But I first saw Phantom around DL's age and thought that it was pretty incredible. I guess I Want to give that experience to my kids.

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We are working on figuring out some vacations

**For our anniversary this month, we usually go to Napa since it's the only place we can generally get more last minute (free MIL timeshare). Well... We failed. MIL was able to get us a hotel in Tahoe instead. I look forward to the change and I think that part is all good. BUT, they didn't have a condo/kitchen so we will probably have to eat out mostly. Not the super cheap getaway that we are used to.

I suppose we can eat dinner before we drive up there and bring breakfast. So maybe we only go out for one lunch and one dinner? I suppose it's not a big deal. We'd go up Friday night and come home Sunday morning.

**I've finally figured out what I want to do for my 40th birthday. Kind of anything I want to do (National Parks/outdoors) is not really doable in winter. So I finally settled on just staying close to home. Rather than driving really far, I just want to keep it close. (I mean, I am sure San Diego is quite lovely in December, but it's a 7-hour drive). So... I settled on San Francisco! Thinking more to the southern tip of the city where the coast is beautiful and there are some lovely hikes, plus one of my favorite restaurants. We just don't make the time to go there like ever, so that is what I settled on. Would love to stay along the coast somewhere south of the city. I don't want to do the "hills" and "traffic" part of it all. Focusing more on the outdoors and the hiking.

MH still has to see if we can get a free timeshare stay. But since we mostly struck out this year and his mom was being difficult about it, I've already looked up some options. Thankfully it wasn't as expensive as I was envisioning. Will work it out, however it works out.

Stop Getting Mad at Your Kids for Wanting Stuff

September 5th, 2016 at 02:24 pm

I suppose that minimalism and sound financials can be closely related. I've been focusing more on the minimalism side of things over time.

For me, it started when I had my children. I was clearing out one room in our house for our second child and something about the nesting instinct put me in purge mode. I had my children in my 20s, so it's been since our 20s that we've been scaling down and not trying to accumulate more stuff. I don't know that we had bought a lot at that point but we sure had a lot of crap. 10+ years later and I am still digging through the crap. I can't even imagine what this is like if you spend your 30s and 40s (and 50s and 60s) accumulating the crap.

Since this all happened around the time we had kids, we have always been very 1-in and 1-out with their belongings. I think both of us would just feel too overwhelmed if we didn't stay very on top of it. When baby stuff was done it immediately left the house. Outgrown clothes are sifted out regularly.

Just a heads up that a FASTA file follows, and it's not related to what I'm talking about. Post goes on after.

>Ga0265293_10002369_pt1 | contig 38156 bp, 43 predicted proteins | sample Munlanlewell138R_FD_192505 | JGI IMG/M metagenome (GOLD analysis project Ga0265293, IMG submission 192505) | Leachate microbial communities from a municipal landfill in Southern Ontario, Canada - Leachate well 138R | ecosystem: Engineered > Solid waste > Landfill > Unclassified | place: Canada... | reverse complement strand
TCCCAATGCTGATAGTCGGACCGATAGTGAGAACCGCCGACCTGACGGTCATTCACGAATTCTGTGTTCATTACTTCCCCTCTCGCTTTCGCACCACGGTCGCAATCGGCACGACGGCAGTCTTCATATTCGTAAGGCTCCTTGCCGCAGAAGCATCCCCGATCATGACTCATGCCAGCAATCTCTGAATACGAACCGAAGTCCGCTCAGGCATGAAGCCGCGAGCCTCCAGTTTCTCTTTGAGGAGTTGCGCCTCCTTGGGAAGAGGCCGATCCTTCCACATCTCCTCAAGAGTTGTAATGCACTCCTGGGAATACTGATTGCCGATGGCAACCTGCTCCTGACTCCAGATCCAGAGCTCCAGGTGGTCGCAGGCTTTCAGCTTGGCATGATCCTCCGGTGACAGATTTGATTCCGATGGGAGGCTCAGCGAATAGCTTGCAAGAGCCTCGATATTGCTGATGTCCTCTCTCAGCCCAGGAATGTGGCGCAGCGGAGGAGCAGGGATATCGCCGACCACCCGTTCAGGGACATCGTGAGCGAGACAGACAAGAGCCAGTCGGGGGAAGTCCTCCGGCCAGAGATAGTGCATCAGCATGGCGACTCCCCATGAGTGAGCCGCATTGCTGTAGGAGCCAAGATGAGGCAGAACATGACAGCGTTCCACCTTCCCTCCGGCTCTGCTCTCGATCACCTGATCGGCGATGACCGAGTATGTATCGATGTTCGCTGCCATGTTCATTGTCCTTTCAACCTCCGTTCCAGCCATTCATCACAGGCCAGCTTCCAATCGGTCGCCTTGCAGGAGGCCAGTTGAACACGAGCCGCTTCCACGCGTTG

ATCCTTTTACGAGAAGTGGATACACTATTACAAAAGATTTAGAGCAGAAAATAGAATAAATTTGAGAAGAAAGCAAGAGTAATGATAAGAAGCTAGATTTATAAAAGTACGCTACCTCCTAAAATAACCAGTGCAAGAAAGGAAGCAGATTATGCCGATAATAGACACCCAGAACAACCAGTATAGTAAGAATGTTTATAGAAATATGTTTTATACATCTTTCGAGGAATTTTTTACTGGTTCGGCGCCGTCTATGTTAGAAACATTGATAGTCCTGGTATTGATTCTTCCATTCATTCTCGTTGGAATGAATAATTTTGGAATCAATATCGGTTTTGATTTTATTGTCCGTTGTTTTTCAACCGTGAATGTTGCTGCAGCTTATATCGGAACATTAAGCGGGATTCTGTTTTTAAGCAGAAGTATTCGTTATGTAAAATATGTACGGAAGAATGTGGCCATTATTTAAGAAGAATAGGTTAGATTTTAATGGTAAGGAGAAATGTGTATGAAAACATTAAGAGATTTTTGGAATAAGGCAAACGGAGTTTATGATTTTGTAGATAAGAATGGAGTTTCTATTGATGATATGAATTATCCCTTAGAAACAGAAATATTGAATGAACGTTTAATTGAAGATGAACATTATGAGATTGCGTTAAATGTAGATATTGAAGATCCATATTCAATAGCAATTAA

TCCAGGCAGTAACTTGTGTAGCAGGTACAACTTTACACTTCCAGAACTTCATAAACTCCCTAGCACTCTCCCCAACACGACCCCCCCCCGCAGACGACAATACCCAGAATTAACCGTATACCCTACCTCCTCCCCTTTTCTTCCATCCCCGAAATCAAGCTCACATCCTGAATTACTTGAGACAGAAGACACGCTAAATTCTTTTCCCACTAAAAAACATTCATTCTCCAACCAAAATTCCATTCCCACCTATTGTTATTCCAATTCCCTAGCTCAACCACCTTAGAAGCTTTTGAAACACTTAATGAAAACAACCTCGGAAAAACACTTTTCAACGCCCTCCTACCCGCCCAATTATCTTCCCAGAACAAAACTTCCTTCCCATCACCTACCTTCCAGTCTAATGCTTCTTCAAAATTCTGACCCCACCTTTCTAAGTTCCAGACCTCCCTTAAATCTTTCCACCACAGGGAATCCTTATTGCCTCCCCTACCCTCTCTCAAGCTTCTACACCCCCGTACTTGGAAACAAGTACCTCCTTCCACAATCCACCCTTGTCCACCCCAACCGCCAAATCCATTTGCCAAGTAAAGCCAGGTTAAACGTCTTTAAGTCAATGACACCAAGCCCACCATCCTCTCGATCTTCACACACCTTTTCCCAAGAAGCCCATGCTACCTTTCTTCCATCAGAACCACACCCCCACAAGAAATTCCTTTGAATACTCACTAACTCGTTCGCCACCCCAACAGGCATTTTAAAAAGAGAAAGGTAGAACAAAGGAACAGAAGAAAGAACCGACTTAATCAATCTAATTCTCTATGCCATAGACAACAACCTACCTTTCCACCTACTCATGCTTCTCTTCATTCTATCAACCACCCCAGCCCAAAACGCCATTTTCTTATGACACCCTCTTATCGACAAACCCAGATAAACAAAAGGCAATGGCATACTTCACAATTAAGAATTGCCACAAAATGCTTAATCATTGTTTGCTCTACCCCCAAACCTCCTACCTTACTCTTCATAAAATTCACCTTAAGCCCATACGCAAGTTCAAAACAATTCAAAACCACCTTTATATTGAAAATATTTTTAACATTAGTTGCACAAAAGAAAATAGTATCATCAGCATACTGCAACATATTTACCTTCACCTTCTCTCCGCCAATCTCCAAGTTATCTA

I don't think we were quite there yet, when our second child was born. But at some point in our 30s, maybe amid all the de-cluttering, my MH and I both decided that we missed condo living. It was so much simpler and lower maintenance. What had been a lack of options in our youth (due to crazy expensive housing) eventually turned into our ideal. We personally really value our personal space and are fine with raising our kids in our current house. But the second they are grown we do plan to downsize. For the two of us, we just don't need this much space. & since we got to that point, we've been cognizant of not expanding and buying more stuff. While most Americans seem to be in an endless "more more more" mode, we are more in a "less less less" mode.

Anyway, every once in a while I come across a really great article that makes one think, and I decided to finally add a "minimalism" category to this blog. So I kind of wanted to do an overview of where we are at with that. & I should have done this a long time ago. & I thought of another article that I read recently, that I will share below.

We still have way too much stuff and I am still in the de-clutter stage. I think part of the problem for me is that I don't like to spend a lot of my time managing and organizing and cleaning my "stuff". The whole point in not having so much stuff in the first place is so that I don't have to expend energy on "stuff". & so putting all the effort and time that I need to de-clutter is just not happening for me. But we aren't planning to move for another decade and we are at a place already where we wouldn't have to get rid of anything to transition to some place like our first condo (which was half the size of our current home). I'd like to just be "moving ready" when we move, but I have a lot of time. I know we could fit into our future dream home today, but I also don't want to be sorting out junk and deciding what to keep when we move. I want that part to be done before we move again. So that is what I am working on.

My goal for the here and now is to go through all of my belongings and to pare down to what I truly want/use/need. I may be getting close. It could maybe even happen this year? Fall is when I usually get into de-clutter mode. When the weather cools and I get stuck inside more. From there, I really need to work on MH. He likes to accumulate and collect things. Like movies or video games. I am totally fine with that. I know not everyone wants to be able to carry the vast majority of their belongings in like one suitcase. I am resigned to the collections (& he does actually use them and enjoy them, which is a lot of it). But what drives me crazy is the boxes that have just been sitting around since we moved in 15 years ago. I just really want to have my own crap in order before I start leaning on him. I think my slow de-clutter is also good because the more I de-clutter the more my MH seems to subconsciously want to keep up. So he's been taking the initiative to also slowly work through his things.